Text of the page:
Supreme Court rules immigrants cannot be deported for minor drug offenses
In a decision issued Tuesday, the United States Supreme Court ruled that immigrants living in the U.S. cannot be deported for minor drug crimes absent the presence of a large quantity of a controlled substance or direct evidence of a sale.
“We must decide whether this category includes a state criminal statute that extends to the social sharing of a small amount of marijuana,” Justice Sonya Sotomayor wrote for the court’s 7-2 majority in Moncrieffe v. Holder (PDF), ruling in favor of a Jamaican man who was deported over possession of 1.3 grams of marijuana.
The ruling is aimed at clarifying that, under the Immigration and Nationality Act, the “aggravated felony” classification does not apply without evidence of distribution. The ruling could also influence judges’ thinking on cases in states where penalties for distributing a controlled substance are broadly applied by authorities even to offenders caught with small amounts.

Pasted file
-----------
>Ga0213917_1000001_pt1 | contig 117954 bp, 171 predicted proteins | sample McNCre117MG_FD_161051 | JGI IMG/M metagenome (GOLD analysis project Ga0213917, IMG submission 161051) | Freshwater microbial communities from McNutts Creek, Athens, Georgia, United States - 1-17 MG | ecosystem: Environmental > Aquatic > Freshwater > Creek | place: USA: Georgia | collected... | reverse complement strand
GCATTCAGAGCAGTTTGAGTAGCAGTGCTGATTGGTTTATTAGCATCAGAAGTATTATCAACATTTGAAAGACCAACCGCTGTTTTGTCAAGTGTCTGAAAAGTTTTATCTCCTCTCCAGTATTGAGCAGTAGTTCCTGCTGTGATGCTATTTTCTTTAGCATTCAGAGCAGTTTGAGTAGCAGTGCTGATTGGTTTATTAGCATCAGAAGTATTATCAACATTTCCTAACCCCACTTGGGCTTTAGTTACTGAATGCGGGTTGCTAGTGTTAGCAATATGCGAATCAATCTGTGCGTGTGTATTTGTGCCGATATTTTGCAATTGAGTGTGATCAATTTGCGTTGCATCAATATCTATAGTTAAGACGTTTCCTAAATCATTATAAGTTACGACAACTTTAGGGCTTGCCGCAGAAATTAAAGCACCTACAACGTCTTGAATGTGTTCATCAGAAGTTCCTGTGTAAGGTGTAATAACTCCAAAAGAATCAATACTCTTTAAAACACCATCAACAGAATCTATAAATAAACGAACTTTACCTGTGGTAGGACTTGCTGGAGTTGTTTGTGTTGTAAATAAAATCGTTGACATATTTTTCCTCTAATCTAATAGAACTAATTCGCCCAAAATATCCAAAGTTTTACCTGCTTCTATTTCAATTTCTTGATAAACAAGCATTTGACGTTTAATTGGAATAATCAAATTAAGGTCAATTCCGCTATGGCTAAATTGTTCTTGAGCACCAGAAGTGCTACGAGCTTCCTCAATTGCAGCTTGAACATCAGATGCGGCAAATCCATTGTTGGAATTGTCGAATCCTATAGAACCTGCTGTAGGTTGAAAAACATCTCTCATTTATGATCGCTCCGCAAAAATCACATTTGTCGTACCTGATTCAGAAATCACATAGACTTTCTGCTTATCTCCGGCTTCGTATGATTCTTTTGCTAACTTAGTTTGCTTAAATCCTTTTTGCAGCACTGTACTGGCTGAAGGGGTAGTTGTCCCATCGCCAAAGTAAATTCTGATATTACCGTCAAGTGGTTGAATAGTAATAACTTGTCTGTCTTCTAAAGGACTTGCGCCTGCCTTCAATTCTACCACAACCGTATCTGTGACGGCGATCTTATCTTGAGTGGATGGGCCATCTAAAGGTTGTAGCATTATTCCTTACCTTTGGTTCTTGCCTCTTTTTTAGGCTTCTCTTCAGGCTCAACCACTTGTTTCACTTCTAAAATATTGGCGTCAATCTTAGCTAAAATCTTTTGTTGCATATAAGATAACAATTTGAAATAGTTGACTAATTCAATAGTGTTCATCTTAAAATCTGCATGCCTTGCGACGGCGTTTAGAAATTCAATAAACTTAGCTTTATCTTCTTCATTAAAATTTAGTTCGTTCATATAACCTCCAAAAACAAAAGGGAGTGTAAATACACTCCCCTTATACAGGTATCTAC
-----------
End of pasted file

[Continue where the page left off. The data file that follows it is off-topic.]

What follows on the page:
In the case, Jamaican national Adrian Moncrieffe, who’d lived in the U.S. legally since age 3, was deported after accepting a plea deal on a minor marijuana offense that he believed would keep him out of prison.
He was pulled over in 2007 by police in Georgia and caught with 1.3 grams of marijuana, and charged as a drug dealer despite the lack of evidence that he sought to distribute the drug. However, Moncrieffe’s attorney did not inform him that a guilty plea would endanger his immigration status, because the law considers any “aggravated felony” to be a trigger for deportation. When he signed the plea, federal authorities immediately moved to deport him.
“This is the third time in seven years that we have considered whether the Government has properly characterized a low-level drug offense as ‘illicit trafficking in a controlled substance,’ and thus an ‘aggravated felony,'” Sotomayor added. “Once again we hold that the Government’s approach defies ‘the ‘commonsense conception” of these terms.”